• The Hollywood Reporter on LinkedIn
  • Follow THR on Pinterest

'A Dream of Iron' (Cheol-ae-kum): SIFF Review

Dream of Iron Film Still - H 2014
Courtesy of SIFF

The Bottom Line

Korean essay film draws unsatisfying connections between epic and individual concerns.

Venue

Seattle International Film Festival

Director

Kelvin Kyung Kun Park

Kelvin Kyung Kun Park meditates on love, gods, whales and shipbuilding in South Korea.

SEATTLE — An essay film finding links between heavy industry, the lives of whales, spiritual quests and a failed love affair, Kelvin Kyung Kun Park's A Dream of Iron is an occasionally entrancing experience that doesn't come together as a feature-length film. Originally conceived as a multi-channel video art installation, the present version received the NETPAC prize at the 2014 Berlinale but will have limited arthouse appeal in the US.

In a somber voiceover, the filmmaker reads a letter to a former lover who left him saying she wanted to pursue an experience of God; scenes of rituals in an unidentified temple suggest she became a Buddhist monk. In response, the director goes on a quest to find a "new god" of his own: At a massive Hyundai facility in the South Korean city Ulsan, he pairs vintage material documenting the factory's construction with stately present-day footage. The new material sometimes recalls the work of Edward Burtynsky in Manufactured Landscapes, and when paired with the mix of electronic and acoustic music in Paulo Vivacqua's score, can be hypnotic.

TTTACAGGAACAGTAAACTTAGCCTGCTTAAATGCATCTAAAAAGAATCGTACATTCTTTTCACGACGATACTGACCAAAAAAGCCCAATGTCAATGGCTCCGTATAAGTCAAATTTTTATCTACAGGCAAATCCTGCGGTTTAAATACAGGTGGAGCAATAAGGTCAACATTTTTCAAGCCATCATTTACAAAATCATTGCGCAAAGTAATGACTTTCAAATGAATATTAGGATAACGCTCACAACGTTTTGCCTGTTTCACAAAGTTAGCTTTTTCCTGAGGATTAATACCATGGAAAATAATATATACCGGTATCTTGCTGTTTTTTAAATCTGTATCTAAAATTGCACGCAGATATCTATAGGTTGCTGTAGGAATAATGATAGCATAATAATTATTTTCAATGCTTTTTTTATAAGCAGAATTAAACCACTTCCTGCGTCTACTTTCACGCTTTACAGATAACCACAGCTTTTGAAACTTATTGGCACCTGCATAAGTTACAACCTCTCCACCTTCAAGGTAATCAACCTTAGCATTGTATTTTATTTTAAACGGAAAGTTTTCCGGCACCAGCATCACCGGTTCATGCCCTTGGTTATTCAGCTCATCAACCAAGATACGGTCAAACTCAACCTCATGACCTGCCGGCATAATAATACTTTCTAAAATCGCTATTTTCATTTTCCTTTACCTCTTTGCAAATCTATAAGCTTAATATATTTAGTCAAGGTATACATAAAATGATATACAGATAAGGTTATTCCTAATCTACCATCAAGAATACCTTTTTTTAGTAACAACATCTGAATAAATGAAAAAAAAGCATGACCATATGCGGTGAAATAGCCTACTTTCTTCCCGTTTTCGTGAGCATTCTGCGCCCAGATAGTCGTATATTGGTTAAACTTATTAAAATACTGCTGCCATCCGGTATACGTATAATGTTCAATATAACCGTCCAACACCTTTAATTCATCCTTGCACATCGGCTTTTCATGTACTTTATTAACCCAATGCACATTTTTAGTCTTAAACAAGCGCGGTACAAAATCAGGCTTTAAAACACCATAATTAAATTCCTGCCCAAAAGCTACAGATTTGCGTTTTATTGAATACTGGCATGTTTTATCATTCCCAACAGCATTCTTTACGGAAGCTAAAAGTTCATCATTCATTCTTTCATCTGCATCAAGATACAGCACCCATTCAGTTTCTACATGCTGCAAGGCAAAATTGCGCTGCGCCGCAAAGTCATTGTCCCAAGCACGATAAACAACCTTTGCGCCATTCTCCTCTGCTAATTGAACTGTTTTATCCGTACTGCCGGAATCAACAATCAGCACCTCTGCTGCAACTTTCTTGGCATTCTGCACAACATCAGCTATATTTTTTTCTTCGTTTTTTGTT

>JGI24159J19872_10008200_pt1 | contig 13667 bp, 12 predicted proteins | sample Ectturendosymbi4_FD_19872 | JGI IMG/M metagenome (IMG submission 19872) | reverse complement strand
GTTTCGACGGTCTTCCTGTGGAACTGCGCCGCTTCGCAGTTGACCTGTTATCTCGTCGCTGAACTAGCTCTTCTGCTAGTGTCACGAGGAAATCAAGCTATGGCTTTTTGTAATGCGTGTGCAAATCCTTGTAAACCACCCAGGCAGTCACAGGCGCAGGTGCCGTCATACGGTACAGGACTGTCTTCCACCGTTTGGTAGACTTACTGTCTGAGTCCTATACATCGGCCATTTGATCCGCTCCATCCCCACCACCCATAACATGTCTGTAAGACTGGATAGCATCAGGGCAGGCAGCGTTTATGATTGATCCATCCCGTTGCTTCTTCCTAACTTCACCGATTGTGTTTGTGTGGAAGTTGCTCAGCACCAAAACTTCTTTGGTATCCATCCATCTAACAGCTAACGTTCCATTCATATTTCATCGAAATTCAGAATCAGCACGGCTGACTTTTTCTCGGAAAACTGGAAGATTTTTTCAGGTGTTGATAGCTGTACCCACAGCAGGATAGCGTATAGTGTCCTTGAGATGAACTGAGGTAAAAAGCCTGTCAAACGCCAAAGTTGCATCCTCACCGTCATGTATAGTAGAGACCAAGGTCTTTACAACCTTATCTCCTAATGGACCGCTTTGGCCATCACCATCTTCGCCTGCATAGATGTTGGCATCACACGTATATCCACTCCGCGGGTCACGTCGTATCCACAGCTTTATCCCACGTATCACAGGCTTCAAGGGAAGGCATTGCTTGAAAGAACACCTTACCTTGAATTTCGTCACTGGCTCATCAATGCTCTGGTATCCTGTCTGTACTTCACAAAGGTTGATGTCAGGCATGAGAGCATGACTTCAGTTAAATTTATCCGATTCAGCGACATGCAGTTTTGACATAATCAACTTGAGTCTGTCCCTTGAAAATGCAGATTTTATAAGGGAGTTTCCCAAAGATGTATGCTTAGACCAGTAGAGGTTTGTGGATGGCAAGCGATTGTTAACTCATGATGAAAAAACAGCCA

But scenes of individual workers and engineers inside that plant are too prosaic for the tone poem the film is attempting to construct. Abandoning this material might have made the connection with whales more compelling: The director notes that ancient petroglyphs of whales were swallowed up under lakes created by dam construction in the area; his voiceover ties the "sublime" experience ancient people had of whales, conjured in some near-gorgeous underwater footage, to the awe 20th-century Koreans had of the iron works that lifted them out of poverty.

There's something in all this, though the director undercuts these themes by repeatedly returning to musings over a heartbreak we have no reason to care much about. (The essay's "new god" conceit doesn't require the distracting allusions to an ex-girlfriend's reasons for ending their relationship.) The superhuman powers mankind has invented, allowing Hyundai's workers to wield enormous vats of molten iron and lift gigantic ship parts with a "Goliath crane," are awe-inspiring all by themselves, and the graceful beasts that once ruled the sea make an excellent reference point. Dream clutters that picture with the concerns of individual characters, dragging on in ways that caused a healthy percentage of the audience here to walk out half an hour before the screening was over.

Production company: Kyung Pictures

Director-Screenwriter-Director of photography-Editor: Kelvin Kyung Kun Park

Producer: Kyungmi Kim

Music: Paulo Vivacqua

No rating, 100 minutes